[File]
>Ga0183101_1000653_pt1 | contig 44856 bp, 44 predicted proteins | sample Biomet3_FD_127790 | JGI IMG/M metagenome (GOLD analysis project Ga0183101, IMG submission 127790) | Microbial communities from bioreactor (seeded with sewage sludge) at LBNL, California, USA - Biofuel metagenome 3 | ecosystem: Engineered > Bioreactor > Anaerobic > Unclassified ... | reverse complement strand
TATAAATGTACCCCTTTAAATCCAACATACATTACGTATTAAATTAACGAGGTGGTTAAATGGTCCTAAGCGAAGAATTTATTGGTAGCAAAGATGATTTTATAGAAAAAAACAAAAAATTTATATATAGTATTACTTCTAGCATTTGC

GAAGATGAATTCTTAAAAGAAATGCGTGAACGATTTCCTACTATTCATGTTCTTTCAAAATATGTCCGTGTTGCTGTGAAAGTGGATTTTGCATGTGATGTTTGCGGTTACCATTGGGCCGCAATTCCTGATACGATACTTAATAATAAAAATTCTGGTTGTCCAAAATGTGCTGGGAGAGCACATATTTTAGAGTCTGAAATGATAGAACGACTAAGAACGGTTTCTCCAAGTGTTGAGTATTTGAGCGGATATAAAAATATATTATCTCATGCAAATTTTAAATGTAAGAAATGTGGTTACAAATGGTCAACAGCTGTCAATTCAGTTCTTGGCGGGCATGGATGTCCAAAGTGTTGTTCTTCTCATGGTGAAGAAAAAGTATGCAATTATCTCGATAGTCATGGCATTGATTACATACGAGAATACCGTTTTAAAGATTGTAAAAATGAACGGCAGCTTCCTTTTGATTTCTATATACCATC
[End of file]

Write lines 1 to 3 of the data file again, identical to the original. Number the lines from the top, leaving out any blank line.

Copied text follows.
>Ga0183101_1000653_pt1 | contig 44856 bp, 44 predicted proteins | sample Biomet3_FD_127790 | JGI IMG/M metagenome (GOLD analysis project Ga0183101, IMG submission 127790) | Microbial communities from bioreactor (seeded with sewage sludge) at LBNL, California, USA - Biofuel metagenome 3 | ecosystem: Engineered > Bioreactor > Anaerobic > Unclassified ... | reverse complement strand
TATAAATGTACCCCTTTAAATCCAACATACATTACGTATTAAATTAACGAGGTGGTTAAATGGTCCTAAGCGAAGAATTTATTGGTAGCAAAGATGATTTTATAGAAAAAAACAAAAAATTTATATATAGTATTACTTCTAGCATTTGC

GAAGATGAATTCTTAAAAGAAATGCGTGAACGATTTCCTACTATTCATGTTCTTTCAAAATATGTCCGTGTTGCTGTGAAAGTGGATTTTGCATGTGATGTTTGCGGTTACCATTGGGCCGCAATTCCTGATACGATACTTAATAATAAAAATTCTGGTTGTCCAAAATGTGCTGGGAGAGCACATATTTTAGAGTCTGAAATGATAGAACGACTAAGAACGGTTTCTCCAAGTGTTGAGTATTTGAGCGGATATAAAAATATATTATCTCATGCAAATTTTAAATGTAAGAAATGTGGTTACAAATGGTCAACAGCTGTCAATTCAGTTCTTGGCGGGCATGGATGTCCAAAGTGTTGTTCTTCTCATGGTGAAGAAAAAGTATGCAATTATCTCGATAGTCATGGCATTGATTACATACGAGAATACCGTTTTAAAGATTGTAAAAATGAACGGCAGCTTCCTTTTGATTTCTATATACCATC